Jane Brody's recent New York Times' article, "Screen Addiction Is Taking a Toll on Children," set off a firestorm of comments (more than 600 at last count). Many of those commenting said they see for themselves children's unnatural attachment to digital devices. However, others questioned the addictive potential of technology, asking "Where's the research?" Here, I'll explain the science and tragedy of child tech addiction.
A Problem the World Over
In 2013, Internet Gaming Disorder was placed in the chief psychiatric guidebook, the Diagnostic and Statistical Manual of Mental Disorders, the DSM-5, as a diagnosis that needs more research before it's officially accepted. However, it's important to understand that the wheels of psychiatry turn slowly, e.g., gambling addiction was only recognized as a diagnosis in 2013. In contrast to the U.S. position, China, South Korea, and Japan recognize youth video game/Internet addiction as a diagnosis, consider it a serious public health problem, and China and South Korea have hundreds of treatment centers devoted to the problem.
The Addicted Brain
Advances in brain scan technologies have revealed that substance and behavioral addictions (gambling or gaming/Internet) have a remarkably similar effect on the mind. Video gaming triggers the release of the reward-based neurotransmitter dopamine at levels similar to an injection of amphetamine. Key elements of the brain's reward circuitry are hijacked: the cingulate gyrus (an area involved in motivation) and the prefrontal cortex (the brain's judgment center). This helps explain why kids can become fixated on digital devices, cease to care about the things that once mattered to them most, and yet have no insight regarding their problem.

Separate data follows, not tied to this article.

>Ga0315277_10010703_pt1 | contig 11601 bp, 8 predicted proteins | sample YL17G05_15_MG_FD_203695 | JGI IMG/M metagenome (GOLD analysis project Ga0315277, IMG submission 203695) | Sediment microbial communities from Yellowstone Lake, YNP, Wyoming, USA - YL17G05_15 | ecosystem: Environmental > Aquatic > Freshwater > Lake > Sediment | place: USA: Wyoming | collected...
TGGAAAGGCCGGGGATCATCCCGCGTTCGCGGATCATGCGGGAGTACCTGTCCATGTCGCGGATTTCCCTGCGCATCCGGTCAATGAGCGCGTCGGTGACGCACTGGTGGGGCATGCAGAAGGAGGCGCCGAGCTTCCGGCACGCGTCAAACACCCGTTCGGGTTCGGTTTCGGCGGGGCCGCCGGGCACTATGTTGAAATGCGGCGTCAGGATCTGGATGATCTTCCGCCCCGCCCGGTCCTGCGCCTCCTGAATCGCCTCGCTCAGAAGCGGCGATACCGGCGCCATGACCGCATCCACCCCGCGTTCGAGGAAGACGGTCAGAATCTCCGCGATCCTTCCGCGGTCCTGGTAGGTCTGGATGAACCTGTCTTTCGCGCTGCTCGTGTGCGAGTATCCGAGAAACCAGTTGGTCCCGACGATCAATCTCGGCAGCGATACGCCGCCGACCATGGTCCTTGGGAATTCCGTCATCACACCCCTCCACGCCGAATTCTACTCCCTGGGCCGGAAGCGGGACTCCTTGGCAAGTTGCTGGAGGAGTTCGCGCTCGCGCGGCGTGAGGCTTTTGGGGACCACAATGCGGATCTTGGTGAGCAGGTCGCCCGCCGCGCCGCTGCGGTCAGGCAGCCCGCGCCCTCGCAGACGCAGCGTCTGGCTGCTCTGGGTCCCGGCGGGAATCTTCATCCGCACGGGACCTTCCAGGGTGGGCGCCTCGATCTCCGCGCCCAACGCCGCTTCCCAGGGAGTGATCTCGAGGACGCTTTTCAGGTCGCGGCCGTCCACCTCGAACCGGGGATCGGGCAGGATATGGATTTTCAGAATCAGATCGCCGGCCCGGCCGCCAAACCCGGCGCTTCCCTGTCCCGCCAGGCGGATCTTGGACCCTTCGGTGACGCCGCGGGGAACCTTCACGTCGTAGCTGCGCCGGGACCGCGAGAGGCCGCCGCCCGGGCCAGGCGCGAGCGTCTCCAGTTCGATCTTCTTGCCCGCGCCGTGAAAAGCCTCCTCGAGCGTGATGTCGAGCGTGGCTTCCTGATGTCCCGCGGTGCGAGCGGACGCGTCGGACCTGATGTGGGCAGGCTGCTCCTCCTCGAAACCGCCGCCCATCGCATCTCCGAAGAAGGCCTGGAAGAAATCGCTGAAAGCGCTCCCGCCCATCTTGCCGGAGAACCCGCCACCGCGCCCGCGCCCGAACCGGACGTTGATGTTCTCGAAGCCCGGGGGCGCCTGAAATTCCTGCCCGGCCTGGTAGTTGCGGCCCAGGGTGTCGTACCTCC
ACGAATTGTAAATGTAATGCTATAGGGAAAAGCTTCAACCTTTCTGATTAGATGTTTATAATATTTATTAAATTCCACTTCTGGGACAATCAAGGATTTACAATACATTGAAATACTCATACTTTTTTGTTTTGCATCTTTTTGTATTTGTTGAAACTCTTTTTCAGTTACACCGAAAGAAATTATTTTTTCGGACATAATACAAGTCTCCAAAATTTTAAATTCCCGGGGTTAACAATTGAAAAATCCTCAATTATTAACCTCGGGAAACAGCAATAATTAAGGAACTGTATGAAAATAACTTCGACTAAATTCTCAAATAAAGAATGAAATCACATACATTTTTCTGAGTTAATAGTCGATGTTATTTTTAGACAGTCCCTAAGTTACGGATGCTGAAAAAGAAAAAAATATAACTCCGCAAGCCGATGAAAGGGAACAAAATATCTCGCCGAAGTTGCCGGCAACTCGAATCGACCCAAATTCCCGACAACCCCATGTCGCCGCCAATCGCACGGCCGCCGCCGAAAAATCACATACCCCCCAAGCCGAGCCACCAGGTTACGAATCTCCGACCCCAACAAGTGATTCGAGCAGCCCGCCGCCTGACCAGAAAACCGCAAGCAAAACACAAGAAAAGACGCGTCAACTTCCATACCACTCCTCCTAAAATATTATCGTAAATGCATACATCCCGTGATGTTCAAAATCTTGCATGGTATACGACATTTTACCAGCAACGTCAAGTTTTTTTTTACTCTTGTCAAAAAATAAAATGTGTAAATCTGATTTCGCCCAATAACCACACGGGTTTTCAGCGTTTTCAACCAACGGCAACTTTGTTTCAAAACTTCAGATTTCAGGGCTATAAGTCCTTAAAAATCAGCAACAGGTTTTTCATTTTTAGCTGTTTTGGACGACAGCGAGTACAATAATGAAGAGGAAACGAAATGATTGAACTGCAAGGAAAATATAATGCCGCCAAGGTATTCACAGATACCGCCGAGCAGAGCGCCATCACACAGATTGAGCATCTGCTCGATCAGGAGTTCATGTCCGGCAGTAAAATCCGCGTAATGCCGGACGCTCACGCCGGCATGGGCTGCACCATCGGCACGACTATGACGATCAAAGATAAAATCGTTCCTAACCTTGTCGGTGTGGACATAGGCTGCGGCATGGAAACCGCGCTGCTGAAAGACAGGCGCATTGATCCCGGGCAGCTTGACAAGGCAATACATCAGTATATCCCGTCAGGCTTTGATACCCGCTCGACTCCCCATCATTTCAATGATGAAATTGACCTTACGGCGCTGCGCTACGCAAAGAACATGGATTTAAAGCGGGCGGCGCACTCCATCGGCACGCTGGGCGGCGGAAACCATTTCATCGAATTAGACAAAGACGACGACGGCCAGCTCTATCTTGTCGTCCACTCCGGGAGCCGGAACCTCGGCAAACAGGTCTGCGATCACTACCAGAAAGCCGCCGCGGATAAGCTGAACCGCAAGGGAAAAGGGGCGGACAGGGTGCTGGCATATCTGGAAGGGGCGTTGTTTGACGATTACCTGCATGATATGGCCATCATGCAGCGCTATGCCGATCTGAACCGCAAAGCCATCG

How to Know if a Child is Addicted
Video game/Internet addictions are common in the kids I work with as a clinical psychologist, as parents report their kids respond with violence (hitting parents, putting their fists through walls) or threaten self-harm when parents try to limit the devices that have become everything to the them. Parents of addicted teens may respond by calling the police, who then sometimes place these teens in a psychiatric hospital because they pose a risk to themselves or others. In other cases, parents decide to make peace, allowing kids to use all the tech they demand, even if it's at the expense of the child growing up to lead a productive life.
Who is most at risk? Teen boys, as well as kids with ADHD and those on the autistic spectrum. What do kids get addicted to? Not learning technologies, but video games, especially those played online, and social networks.
Signs a child or teen is addicted to technology include:
- A preoccupation with gaming or the Internet
Treatment vs. Prevention
Because I study kids' tech, parents and colleagues often ask me how to treat tech-addicted kids. I concede that there is often no easy, or sometimes even good, way to treat the problem, as addiction compromises still developing brain capabilities such as insight. The result is that tech-addicted kids often decide not to engage in, or even attend, treatment. This leaves parents with the extraordinarily daunting task of trying to set limits on an out-of-control child at home.
I therefore can't emphasize more strongly that we as a society must consider prevention as the primary way to address kids' tech addictions. Evidence supports the importance of prevention, e.g., the earlier kids are exposed to video gaming the more likely they will game compulsively as they grow older. So what does prevention look like? Understand that the often effective parenting strategy of moderation may not work here. Why? Because the drug-like stimulation of gaming can overwhelm parents' attempts at moderation, leading kids to turn against important activities such as engaging with family or schoolwork.
To prevent the increasing problem of youth video game/Internet addiction requires that we push back against efforts to load up younger and younger kids with alluring devices. Instead, we need to do everything we can to foster our children's connections to the two most important activities in their lives: family and school. Such connections are best made away from the temptations of digital devices.